The Title X Family Planning Program, officially known as Public Law 91-572 or "Population Research and Voluntary Family Planning Programs", was enacted under President Richard Nixon in 1970 as part of the Public Health Service Act. Title X is the only federal grant program dedicated solely to providing individuals with comprehensive family planning and related preventive health services. Title X is legally designed to prioritize the needs of low-income families or uninsured people who might not otherwise have access to these health care services. These services are provided to low-income and uninsured individuals at reduced or no cost. Its overall purpose is to promote positive birth outcomes and healthy families by allowing individuals to decide the number and spacing of their children.
Family planning services are defined as "educational, comprehensive medical or social activities which enable individuals, including minors, to determine freely the number and spacing of their children and to select the means by which this may be achieved". Family planning may involve consideration of the number of children a woman wishes to have, including the choice to have no children, as well as the age at which she wishes to have them. These matters are influenced by external factors such as marital situation, career considerations, financial position, and any disabilities that may affect their ability to have children and raise them. If sexually active, family planning may involve the use of contraception and other techniques to control the timing of reproduction.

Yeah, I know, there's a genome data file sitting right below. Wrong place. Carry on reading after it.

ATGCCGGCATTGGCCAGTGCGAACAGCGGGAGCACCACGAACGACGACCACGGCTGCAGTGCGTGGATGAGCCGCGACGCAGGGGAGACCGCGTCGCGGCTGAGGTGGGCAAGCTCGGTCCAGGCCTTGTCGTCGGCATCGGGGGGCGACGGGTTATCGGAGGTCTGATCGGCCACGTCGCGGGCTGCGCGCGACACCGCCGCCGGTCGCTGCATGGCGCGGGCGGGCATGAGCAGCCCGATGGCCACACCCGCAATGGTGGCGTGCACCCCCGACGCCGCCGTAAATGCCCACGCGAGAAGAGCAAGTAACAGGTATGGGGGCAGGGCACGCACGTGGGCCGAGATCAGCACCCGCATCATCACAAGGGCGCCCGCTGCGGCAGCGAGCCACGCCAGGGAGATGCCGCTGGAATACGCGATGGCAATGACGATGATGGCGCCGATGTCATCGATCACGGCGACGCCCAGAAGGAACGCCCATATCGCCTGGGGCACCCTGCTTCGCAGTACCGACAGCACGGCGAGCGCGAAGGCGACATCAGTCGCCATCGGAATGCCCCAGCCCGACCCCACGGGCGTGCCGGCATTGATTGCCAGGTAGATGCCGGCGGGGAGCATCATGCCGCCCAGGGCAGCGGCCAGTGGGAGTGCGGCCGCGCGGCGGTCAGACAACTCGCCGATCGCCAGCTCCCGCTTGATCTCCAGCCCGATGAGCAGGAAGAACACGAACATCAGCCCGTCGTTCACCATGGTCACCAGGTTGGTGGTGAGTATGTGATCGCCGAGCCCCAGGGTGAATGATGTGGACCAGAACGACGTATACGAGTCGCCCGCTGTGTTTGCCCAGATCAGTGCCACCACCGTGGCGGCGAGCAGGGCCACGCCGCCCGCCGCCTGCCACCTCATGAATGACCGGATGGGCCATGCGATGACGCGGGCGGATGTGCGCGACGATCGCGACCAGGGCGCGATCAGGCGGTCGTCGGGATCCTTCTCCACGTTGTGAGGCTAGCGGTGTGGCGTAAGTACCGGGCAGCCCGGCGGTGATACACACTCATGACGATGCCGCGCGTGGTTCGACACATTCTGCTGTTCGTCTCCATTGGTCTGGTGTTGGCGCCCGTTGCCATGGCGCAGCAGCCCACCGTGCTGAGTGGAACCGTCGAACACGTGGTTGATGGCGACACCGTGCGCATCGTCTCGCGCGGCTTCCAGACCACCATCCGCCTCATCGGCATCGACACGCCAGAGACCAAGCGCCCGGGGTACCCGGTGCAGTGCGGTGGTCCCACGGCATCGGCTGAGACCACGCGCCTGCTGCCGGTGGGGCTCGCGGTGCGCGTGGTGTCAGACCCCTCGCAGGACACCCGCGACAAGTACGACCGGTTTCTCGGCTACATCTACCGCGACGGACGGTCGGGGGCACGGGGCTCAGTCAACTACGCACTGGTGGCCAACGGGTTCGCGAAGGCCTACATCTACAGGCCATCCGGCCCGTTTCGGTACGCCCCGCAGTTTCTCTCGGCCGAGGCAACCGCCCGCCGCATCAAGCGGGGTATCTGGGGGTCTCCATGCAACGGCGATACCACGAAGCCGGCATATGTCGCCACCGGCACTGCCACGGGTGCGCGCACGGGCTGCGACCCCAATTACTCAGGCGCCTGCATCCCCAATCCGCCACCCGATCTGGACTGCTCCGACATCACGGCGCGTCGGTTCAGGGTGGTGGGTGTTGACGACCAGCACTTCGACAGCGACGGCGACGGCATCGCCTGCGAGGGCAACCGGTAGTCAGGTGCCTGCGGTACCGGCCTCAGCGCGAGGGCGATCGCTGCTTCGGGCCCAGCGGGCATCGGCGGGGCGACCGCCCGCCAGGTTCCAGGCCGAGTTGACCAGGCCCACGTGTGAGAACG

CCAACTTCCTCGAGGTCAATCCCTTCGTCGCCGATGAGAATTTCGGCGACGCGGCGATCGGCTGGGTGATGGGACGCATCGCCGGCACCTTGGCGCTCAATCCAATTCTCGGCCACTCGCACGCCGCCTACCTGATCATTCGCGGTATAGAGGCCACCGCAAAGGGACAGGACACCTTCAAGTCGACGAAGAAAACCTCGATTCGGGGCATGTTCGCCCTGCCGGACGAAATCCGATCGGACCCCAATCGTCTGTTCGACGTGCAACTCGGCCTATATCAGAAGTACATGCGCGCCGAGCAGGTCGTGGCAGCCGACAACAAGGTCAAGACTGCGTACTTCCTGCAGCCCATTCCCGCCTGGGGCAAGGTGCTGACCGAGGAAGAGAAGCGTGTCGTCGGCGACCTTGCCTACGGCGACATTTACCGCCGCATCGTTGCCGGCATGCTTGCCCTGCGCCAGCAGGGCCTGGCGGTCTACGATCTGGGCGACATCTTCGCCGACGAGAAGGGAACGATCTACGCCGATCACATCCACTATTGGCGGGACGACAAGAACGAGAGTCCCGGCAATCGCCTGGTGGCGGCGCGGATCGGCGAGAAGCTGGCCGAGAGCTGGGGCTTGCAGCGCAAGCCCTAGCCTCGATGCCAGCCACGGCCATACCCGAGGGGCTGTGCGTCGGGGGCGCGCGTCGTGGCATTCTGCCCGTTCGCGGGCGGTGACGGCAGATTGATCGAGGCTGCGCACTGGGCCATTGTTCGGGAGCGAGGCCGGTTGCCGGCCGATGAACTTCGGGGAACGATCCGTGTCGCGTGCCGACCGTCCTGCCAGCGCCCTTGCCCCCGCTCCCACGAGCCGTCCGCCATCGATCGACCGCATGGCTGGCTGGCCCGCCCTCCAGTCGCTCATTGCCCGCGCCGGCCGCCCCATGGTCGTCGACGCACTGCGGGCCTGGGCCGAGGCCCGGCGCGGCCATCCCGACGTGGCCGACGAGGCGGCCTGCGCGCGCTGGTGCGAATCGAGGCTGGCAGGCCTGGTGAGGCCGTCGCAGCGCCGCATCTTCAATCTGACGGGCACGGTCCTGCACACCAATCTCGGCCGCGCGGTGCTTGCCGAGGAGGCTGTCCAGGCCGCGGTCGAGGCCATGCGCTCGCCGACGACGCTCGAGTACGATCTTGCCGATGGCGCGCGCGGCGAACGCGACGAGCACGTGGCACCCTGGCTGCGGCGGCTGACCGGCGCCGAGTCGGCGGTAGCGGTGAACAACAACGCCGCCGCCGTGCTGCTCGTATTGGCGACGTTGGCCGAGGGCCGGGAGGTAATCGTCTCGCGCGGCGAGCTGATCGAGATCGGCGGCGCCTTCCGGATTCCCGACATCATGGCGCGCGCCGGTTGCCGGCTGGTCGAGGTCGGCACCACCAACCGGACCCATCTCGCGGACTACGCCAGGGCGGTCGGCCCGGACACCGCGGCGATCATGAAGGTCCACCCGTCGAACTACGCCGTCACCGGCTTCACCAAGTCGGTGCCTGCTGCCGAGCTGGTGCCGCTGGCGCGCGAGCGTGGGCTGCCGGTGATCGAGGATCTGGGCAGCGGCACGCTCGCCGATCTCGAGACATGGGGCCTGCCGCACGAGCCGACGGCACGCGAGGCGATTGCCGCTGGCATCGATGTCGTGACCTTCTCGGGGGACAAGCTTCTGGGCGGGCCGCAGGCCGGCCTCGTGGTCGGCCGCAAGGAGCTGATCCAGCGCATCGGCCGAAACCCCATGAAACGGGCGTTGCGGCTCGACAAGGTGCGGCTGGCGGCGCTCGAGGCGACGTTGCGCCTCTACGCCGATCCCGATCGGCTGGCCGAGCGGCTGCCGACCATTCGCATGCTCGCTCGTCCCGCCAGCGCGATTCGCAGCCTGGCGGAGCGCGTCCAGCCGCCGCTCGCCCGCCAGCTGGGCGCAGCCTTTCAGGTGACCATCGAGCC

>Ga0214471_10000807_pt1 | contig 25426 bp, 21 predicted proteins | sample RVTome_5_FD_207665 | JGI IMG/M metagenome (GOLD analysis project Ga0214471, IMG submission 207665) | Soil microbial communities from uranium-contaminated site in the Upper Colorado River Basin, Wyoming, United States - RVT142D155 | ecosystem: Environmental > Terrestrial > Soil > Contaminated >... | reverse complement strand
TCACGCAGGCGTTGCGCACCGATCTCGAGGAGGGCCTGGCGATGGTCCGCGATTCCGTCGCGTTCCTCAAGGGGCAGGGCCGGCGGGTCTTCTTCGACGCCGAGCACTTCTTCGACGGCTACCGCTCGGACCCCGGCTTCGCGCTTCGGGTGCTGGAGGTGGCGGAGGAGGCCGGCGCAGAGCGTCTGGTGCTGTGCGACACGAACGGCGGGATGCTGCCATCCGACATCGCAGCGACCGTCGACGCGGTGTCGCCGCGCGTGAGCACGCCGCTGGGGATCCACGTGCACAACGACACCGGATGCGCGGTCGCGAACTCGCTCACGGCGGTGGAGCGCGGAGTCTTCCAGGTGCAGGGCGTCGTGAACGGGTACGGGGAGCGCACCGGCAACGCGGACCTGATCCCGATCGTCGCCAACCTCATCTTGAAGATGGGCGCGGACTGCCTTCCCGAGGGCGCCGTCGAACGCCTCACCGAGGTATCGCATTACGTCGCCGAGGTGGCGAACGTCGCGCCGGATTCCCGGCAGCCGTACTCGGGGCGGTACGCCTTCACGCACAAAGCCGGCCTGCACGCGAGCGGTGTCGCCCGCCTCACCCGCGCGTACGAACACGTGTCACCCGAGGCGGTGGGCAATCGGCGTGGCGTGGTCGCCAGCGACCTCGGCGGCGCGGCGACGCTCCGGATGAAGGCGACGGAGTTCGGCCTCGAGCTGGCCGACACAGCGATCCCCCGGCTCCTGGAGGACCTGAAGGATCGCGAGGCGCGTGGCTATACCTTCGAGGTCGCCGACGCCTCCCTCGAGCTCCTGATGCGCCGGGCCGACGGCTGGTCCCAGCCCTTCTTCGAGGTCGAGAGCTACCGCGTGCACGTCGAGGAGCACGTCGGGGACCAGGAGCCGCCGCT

Other attempted amendments to the act have failed, such as the Stem Cell Research Enhancement Acts of 2005 and 2007.
Stem Cell Research Enhancement Act was the name of two similar bills that both passed through the United States House of Representatives and Senate, but were both vetoed by President George W. Bush and were not enacted into law.
The Veteran Emergency Medical Technician Support Act of 2013 is a bill in the 113th United States Congress. The bill was introduced on January 14, 2013 by Rep. Adam Kinzinger (R-IL). It passed the United States House of Representatives on February 12, 2013 by a voice vote, indicating that it was generally non-controversial.